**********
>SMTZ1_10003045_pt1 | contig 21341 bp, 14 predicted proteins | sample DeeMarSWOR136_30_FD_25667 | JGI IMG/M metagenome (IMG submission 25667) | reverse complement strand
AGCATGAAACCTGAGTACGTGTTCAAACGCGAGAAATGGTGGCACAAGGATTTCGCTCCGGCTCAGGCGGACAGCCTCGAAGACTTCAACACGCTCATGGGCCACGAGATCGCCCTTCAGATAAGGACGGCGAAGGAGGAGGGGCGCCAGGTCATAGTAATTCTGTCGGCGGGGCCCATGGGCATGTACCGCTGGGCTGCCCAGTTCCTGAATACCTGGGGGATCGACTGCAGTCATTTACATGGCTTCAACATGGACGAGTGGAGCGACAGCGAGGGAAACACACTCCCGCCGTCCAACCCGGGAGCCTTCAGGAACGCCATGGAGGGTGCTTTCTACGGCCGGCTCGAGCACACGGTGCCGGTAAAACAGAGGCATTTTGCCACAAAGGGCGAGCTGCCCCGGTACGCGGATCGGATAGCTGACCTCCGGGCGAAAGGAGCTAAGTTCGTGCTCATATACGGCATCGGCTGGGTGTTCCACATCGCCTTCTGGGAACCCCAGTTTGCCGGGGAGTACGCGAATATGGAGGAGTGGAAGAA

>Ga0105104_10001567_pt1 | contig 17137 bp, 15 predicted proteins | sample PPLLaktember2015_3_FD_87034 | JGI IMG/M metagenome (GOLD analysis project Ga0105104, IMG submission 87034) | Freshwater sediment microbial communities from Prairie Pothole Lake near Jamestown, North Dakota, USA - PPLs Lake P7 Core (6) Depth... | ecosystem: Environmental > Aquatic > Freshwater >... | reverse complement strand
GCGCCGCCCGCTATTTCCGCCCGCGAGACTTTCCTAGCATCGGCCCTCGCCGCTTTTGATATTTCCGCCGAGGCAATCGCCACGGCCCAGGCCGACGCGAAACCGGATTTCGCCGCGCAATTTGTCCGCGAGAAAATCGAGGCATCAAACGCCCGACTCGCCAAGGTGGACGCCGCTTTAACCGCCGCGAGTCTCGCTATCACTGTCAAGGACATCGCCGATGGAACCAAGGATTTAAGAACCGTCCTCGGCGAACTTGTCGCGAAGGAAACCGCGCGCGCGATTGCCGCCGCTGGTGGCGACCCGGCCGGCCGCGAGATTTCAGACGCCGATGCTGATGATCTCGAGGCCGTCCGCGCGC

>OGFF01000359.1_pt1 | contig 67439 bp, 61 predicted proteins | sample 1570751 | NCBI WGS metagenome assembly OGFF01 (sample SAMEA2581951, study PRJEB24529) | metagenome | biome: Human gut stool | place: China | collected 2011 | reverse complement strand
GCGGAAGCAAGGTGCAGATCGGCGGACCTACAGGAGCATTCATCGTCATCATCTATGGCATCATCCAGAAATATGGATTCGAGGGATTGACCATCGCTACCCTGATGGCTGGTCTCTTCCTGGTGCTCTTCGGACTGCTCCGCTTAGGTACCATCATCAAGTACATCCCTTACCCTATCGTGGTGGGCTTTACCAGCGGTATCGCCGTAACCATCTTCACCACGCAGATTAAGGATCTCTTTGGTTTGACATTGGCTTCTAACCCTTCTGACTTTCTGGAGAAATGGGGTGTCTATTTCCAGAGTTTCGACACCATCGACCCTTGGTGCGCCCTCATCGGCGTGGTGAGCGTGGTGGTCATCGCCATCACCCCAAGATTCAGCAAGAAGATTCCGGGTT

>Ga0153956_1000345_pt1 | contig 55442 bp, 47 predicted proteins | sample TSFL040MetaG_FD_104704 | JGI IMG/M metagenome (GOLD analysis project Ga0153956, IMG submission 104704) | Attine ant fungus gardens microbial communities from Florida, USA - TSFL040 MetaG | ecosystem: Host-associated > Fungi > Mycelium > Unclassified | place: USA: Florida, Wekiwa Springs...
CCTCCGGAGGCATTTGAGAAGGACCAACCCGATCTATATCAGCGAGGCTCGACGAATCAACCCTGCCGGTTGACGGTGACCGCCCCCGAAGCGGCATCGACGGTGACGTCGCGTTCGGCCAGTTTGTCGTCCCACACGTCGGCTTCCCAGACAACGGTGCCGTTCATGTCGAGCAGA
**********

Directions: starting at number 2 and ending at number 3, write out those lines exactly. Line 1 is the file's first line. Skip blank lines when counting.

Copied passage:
AGCATGAAACCTGAGTACGTGTTCAAACGCGAGAAATGGTGGCACAAGGATTTCGCTCCGGCTCAGGCGGACAGCCTCGAAGACTTCAACACGCTCATGGGCCACGAGATCGCCCTTCAGATAAGGACGGCGAAGGAGGAGGGGCGCCAGGTCATAGTAATTCTGTCGGCGGGGCCCATGGGCATGTACCGCTGGGCTGCCCAGTTCCTGAATACCTGGGGGATCGACTGCAGTCATTTACATGGCTTCAACATGGACGAGTGGAGCGACAGCGAGGGAAACACACTCCCGCCGTCCAACCCGGGAGCCTTCAGGAACGCCATGGAGGGTGCTTTCTACGGCCGGCTCGAGCACACGGTGCCGGTAAAACAGAGGCATTTTGCCACAAAGGGCGAGCTGCCCCGGTACGCGGATCGGATAGCTGACCTCCGGGCGAAAGGAGCTAAGTTCGTGCTCATATACGGCATCGGCTGGGTGTTCCACATCGCCTTCTGGGAACCCCAGTTTGCCGGGGAGTACGCGAATATGGAGGAGTGGAAGAA

>Ga0105104_10001567_pt1 | contig 17137 bp, 15 predicted proteins | sample PPLLaktember2015_3_FD_87034 | JGI IMG/M metagenome (GOLD analysis project Ga0105104, IMG submission 87034) | Freshwater sediment microbial communities from Prairie Pothole Lake near Jamestown, North Dakota, USA - PPLs Lake P7 Core (6) Depth... | ecosystem: Environmental > Aquatic > Freshwater >... | reverse complement strand